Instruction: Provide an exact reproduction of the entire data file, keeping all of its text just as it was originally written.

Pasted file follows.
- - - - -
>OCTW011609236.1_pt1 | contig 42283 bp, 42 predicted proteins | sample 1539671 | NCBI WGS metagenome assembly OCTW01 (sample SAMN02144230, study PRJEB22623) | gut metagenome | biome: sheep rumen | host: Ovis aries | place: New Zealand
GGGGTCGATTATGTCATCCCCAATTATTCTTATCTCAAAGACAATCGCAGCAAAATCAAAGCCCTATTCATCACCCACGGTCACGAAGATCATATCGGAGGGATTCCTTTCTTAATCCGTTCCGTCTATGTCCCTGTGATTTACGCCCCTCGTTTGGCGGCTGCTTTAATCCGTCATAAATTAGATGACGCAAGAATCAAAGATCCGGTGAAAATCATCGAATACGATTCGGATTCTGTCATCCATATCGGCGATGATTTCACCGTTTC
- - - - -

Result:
>OCTW011609236.1_pt1 | contig 42283 bp, 42 predicted proteins | sample 1539671 | NCBI WGS metagenome assembly OCTW01 (sample SAMN02144230, study PRJEB22623) | gut metagenome | biome: sheep rumen | host: Ovis aries | place: New Zealand
GGGGTCGATTATGTCATCCCCAATTATTCTTATCTCAAAGACAATCGCAGCAAAATCAAAGCCCTATTCATCACCCACGGTCACGAAGATCATATCGGAGGGATTCCTTTCTTAATCCGTTCCGTCTATGTCCCTGTGATTTACGCCCCTCGTTTGGCGGCTGCTTTAATCCGTCATAAATTAGATGACGCAAGAATCAAAGATCCGGTGAAAATCATCGAATACGATTCGGATTCTGTCATCCATATCGGCGATGATTTCACCGTTTC